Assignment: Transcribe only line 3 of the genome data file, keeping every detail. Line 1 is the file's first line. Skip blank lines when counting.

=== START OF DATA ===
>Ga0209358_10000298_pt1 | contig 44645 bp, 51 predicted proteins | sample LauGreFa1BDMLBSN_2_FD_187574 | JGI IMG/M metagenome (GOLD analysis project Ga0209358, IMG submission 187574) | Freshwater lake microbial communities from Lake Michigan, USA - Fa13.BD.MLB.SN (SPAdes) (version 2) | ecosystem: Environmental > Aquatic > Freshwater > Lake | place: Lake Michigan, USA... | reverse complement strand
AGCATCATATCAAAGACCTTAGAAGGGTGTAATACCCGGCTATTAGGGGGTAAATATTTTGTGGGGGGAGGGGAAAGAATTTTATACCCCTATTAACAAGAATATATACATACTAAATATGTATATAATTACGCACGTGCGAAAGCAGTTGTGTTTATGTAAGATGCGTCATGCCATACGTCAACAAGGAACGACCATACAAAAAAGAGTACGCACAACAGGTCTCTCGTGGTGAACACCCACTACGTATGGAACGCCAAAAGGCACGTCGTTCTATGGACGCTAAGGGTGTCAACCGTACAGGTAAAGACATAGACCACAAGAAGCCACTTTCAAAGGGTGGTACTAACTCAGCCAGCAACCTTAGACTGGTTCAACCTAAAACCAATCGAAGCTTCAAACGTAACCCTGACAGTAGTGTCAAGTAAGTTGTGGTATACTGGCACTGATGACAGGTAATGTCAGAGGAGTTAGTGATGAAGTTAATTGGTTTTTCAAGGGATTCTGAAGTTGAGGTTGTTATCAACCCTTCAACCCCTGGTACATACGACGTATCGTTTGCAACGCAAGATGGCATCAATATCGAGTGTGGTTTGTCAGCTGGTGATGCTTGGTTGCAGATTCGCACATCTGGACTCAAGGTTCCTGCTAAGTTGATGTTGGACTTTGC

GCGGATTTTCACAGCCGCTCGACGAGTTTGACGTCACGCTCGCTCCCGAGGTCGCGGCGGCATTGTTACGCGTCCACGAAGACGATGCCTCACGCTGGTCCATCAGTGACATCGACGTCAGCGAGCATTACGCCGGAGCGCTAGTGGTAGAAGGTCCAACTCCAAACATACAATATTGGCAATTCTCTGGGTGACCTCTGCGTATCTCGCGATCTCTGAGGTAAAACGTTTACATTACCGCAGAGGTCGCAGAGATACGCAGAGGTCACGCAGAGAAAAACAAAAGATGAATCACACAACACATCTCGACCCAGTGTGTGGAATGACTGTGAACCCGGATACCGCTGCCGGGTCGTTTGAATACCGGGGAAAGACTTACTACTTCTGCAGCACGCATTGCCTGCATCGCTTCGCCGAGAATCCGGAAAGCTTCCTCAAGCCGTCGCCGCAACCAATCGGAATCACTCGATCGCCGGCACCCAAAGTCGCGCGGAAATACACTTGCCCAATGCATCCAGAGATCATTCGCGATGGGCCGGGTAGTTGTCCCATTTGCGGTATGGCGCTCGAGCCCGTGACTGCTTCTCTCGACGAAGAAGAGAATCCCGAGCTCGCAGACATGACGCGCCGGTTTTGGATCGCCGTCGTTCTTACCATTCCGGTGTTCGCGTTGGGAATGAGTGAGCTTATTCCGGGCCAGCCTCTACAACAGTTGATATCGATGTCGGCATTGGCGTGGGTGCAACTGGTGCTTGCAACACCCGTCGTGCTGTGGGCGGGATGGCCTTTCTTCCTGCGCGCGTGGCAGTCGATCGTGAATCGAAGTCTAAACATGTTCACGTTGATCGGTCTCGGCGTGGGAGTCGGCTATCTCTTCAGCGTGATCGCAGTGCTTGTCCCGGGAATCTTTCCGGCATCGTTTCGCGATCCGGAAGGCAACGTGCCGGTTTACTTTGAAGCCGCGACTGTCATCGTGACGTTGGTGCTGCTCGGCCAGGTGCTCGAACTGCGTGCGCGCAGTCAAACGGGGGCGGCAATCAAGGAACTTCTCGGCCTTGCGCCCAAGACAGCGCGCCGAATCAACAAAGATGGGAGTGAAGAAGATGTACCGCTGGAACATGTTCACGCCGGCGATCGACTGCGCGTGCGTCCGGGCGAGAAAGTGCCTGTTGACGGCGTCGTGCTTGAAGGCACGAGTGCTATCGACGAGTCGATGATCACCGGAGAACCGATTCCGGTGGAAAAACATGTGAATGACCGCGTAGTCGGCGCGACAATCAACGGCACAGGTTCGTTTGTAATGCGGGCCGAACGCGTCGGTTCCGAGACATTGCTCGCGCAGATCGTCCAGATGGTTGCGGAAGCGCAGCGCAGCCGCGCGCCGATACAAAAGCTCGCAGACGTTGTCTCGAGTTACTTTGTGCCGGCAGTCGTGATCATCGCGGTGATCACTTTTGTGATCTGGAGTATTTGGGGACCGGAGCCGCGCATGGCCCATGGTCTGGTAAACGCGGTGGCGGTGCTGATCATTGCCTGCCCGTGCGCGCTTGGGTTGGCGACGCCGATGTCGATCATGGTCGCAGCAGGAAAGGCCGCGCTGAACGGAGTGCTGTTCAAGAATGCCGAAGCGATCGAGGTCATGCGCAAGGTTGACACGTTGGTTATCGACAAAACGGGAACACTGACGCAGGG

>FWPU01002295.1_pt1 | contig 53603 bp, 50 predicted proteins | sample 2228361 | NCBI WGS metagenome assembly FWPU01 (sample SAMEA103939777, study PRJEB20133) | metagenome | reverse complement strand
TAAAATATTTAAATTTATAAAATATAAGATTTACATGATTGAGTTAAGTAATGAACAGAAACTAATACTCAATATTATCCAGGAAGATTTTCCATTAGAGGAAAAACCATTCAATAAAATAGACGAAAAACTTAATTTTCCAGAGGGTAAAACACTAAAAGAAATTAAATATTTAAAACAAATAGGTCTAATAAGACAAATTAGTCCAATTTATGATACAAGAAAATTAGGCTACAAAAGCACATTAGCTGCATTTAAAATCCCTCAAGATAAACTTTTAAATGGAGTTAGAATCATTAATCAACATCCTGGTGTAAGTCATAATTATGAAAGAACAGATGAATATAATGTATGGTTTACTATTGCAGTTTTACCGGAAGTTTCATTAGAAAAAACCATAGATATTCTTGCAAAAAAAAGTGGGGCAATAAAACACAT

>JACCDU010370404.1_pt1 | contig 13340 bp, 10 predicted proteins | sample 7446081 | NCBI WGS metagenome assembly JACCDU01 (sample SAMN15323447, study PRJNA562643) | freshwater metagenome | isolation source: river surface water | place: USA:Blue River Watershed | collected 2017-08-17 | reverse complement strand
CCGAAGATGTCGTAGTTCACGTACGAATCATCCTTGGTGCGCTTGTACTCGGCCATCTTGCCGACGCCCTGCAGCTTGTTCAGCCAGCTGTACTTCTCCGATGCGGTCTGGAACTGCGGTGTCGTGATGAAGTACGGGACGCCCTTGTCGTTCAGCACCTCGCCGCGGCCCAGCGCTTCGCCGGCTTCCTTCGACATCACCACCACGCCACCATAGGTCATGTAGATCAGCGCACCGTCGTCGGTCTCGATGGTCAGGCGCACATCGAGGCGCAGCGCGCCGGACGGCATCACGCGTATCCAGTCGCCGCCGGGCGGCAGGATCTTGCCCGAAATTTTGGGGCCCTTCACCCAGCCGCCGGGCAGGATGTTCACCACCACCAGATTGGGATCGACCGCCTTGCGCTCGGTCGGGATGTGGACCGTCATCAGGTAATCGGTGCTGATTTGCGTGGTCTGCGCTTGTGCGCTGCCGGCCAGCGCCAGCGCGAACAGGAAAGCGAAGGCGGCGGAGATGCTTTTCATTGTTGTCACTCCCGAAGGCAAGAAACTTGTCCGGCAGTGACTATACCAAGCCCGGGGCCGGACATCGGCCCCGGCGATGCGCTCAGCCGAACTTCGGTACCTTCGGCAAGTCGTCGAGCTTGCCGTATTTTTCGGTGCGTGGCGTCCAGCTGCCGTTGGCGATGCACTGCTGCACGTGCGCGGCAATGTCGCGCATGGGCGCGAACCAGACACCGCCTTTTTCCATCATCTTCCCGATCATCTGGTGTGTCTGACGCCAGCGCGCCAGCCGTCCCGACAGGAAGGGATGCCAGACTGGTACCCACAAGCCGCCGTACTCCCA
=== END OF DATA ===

GCGGATTTTCACAGCCGCTCGACGAGTTTGACGTCACGCTCGCTCCCGAGGTCGCGGCGGCATTGTTACGCGTCCACGAAGACGATGCCTCACGCTGGTCCATCAGTGACATCGACGTCAGCGAGCATTACGCCGGAGCGCTAGTGGTAGAAGGTCCAACTCCAAACATACAATATTGGCAATTCTCTGGGTGACCTCTGCGTATCTCGCGATCTCTGAGGTAAAACGTTTACATTACCGCAGAGGTCGCAGAGATACGCAGAGGTCACGCAGAGAAAAACAAAAGATGAATCACACAACACATCTCGACCCAGTGTGTGGAATGACTGTGAACCCGGATACCGCTGCCGGGTCGTTTGAATACCGGGGAAAGACTTACTACTTCTGCAGCACGCATTGCCTGCATCGCTTCGCCGAGAATCCGGAAAGCTTCCTCAAGCCGTCGCCGCAACCAATCGGAATCACTCGATCGCCGGCACCCAAAGTCGCGCGGAAATACACTTGCCCAATGCATCCAGAGATCATTCGCGATGGGCCGGGTAGTTGTCCCATTTGCGGTATGGCGCTCGAGCCCGTGACTGCTTCTCTCGACGAAGAAGAGAATCCCGAGCTCGCAGACATGACGCGCCGGTTTTGGATCGCCGTCGTTCTTACCATTCCGGTGTTCGCGTTGGGAATGAGTGAGCTTATTCCGGGCCAGCCTCTACAACAGTTGATATCGATGTCGGCATTGGCGTGGGTGCAACTGGTGCTTGCAACACCCGTCGTGCTGTGGGCGGGATGGCCTTTCTTCCTGCGCGCGTGGCAGTCGATCGTGAATCGAAGTCTAAACATGTTCACGTTGATCGGTCTCGGCGTGGGAGTCGGCTATCTCTTCAGCGTGATCGCAGTGCTTGTCCCGGGAATCTTTCCGGCATCGTTTCGCGATCCGGAAGGCAACGTGCCGGTTTACTTTGAAGCCGCGACTGTCATCGTGACGTTGGTGCTGCTCGGCCAGGTGCTCGAACTGCGTGCGCGCAGTCAAACGGGGGCGGCAATCAAGGAACTTCTCGGCCTTGCGCCCAAGACAGCGCGCCGAATCAACAAAGATGGGAGTGAAGAAGATGTACCGCTGGAACATGTTCACGCCGGCGATCGACTGCGCGTGCGTCCGGGCGAGAAAGTGCCTGTTGACGGCGTCGTGCTTGAAGGCACGAGTGCTATCGACGAGTCGATGATCACCGGAGAACCGATTCCGGTGGAAAAACATGTGAATGACCGCGTAGTCGGCGCGACAATCAACGGCACAGGTTCGTTTGTAATGCGGGCCGAACGCGTCGGTTCCGAGACATTGCTCGCGCAGATCGTCCAGATGGTTGCGGAAGCGCAGCGCAGCCGCGCGCCGATACAAAAGCTCGCAGACGTTGTCTCGAGTTACTTTGTGCCGGCAGTCGTGATCATCGCGGTGATCACTTTTGTGATCTGGAGTATTTGGGGACCGGAGCCGCGCATGGCCCATGGTCTGGTAAACGCGGTGGCGGTGCTGATCATTGCCTGCCCGTGCGCGCTTGGGTTGGCGACGCCGATGTCGATCATGGTCGCAGCAGGAAAGGCCGCGCTGAACGGAGTGCTGTTCAAGAATGCCGAAGCGATCGAGGTCATGCGCAAGGTTGACACGTTGGTTATCGACAAAACGGGAACACTGACGCAGGG